There were other surprises. One occurrence Shaffer hadn't counted on was letting the media in the EOC, but that became a necessity. "Frankly, I thought their presence would be disruptive. I thought it would be aggravating to the operating people to have to talk constantly to the media.

"What came back in the critiques from the operating people," Shaffer continues, "was they felt that was enormously valuable. It was valuable in that timely and accurate information got out. Yes, it was a distraction, but one they felt was well worth it."

In addition, Shaffer says, "There were not any security problems during this disaster, which was surprising." As for the types of security problems Shaffer expected, "We had anticipated looting. We had anticipated people breaking into the office for money. We anticipated crowds. People were fairly law-abiding. We just didn't have those kinds of problems."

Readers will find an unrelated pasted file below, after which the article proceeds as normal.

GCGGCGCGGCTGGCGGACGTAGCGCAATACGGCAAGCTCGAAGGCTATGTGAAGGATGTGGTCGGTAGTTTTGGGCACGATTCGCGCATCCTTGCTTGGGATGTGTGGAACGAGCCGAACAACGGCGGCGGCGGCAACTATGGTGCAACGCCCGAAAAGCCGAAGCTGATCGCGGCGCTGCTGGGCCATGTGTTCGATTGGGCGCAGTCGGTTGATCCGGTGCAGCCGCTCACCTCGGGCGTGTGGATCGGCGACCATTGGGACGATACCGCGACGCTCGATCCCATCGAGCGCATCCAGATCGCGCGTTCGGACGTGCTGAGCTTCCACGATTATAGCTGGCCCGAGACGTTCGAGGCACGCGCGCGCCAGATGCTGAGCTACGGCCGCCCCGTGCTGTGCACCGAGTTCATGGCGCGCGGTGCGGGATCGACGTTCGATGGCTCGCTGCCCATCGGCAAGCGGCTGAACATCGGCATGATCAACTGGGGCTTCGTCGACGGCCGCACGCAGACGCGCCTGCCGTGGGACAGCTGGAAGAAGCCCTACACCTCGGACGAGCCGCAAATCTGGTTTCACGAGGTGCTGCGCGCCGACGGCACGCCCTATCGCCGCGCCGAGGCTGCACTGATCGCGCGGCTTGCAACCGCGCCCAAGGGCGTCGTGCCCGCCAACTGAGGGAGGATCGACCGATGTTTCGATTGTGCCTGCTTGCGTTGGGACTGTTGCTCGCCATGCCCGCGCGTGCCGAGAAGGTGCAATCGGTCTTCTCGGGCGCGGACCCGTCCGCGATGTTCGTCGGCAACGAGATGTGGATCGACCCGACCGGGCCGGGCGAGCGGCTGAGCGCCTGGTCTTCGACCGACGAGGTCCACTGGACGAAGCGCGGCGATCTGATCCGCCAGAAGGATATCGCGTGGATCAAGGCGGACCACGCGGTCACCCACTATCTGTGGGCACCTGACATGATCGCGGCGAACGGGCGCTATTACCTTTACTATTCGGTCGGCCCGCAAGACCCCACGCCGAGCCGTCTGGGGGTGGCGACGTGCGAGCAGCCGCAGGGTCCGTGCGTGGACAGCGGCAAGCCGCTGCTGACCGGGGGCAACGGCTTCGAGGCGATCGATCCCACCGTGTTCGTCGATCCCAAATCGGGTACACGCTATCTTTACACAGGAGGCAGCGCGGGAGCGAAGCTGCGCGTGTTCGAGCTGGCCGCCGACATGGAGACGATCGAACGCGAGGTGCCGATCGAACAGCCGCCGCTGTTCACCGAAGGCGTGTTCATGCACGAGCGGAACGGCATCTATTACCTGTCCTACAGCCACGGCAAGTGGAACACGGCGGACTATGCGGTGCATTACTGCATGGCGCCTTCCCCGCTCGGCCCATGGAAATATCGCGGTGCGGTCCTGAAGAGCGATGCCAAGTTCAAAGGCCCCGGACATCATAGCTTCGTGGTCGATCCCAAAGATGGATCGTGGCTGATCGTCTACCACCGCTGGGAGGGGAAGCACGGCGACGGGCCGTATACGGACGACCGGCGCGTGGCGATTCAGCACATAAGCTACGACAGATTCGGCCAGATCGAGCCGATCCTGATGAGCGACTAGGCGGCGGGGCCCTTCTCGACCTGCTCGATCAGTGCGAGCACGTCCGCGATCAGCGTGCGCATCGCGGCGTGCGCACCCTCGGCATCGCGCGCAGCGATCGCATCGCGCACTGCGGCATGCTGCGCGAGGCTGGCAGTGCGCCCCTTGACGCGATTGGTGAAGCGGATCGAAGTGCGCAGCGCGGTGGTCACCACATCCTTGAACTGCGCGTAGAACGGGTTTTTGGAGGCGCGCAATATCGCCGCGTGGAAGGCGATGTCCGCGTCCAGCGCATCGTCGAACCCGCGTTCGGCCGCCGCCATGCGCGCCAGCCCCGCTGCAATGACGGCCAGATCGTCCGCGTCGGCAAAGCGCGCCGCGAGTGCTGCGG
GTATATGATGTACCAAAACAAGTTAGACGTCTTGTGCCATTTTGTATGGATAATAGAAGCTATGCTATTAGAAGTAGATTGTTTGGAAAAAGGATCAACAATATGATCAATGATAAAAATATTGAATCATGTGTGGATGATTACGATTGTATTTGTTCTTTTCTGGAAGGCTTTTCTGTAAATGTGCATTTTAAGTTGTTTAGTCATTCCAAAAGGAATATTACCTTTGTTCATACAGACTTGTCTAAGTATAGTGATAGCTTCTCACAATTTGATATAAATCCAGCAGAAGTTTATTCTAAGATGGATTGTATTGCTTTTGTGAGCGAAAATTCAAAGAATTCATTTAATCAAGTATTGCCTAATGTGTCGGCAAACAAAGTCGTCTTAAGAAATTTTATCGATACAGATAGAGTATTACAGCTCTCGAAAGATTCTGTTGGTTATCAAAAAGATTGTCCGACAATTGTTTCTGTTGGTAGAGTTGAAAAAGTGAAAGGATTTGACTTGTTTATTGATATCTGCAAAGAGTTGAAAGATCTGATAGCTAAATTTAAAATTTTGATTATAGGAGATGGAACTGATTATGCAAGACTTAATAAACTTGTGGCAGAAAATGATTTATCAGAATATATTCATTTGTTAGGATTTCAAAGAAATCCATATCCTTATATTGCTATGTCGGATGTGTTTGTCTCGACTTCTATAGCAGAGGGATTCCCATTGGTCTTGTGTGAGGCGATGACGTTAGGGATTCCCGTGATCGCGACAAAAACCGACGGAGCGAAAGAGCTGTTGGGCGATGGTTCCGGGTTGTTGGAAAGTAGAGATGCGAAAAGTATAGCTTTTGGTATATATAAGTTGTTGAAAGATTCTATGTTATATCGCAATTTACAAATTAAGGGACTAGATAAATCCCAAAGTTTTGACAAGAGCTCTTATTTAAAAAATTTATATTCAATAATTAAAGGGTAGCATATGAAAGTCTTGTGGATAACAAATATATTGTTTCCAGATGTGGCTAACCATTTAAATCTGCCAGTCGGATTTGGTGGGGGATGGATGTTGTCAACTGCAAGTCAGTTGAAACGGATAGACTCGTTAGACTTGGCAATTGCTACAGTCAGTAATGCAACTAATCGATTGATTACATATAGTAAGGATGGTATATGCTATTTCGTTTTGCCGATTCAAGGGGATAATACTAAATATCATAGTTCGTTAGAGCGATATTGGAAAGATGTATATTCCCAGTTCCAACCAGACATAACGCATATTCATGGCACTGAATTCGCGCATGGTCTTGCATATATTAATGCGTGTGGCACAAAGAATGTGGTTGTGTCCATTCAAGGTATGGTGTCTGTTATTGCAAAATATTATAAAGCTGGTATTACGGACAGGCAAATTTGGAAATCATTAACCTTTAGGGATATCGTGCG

The company is in the process of going through a system-wide critique and looking at what worked and didn't work. "What we are anticipating now from a planning perspective is that we will not have to worry about a major, devastating earthquake along the San Andreas Fault for the next 50 years because much of the pressure along the fault has been relieved. That's what we're being told, and that's what we're using as a planning premise.

"What it will do now, however, is shift pressure to the Hayward Fault and increase the likelihood of a major earthquake along that fault. We will be preparing for exactly that scenario."

Shaffer says that the company will be going back and looking at some of the seismic bracing in its substations and power plants. He plans to continue to do drill exercises, similar to the one in June, at least annually and possibly semianually.

"The next exercise we have will significantly expand the scope of the drill. This past drill was limited because people were going through it for the first time. The next one will involve four of our six regions, and one region will include all its divisions."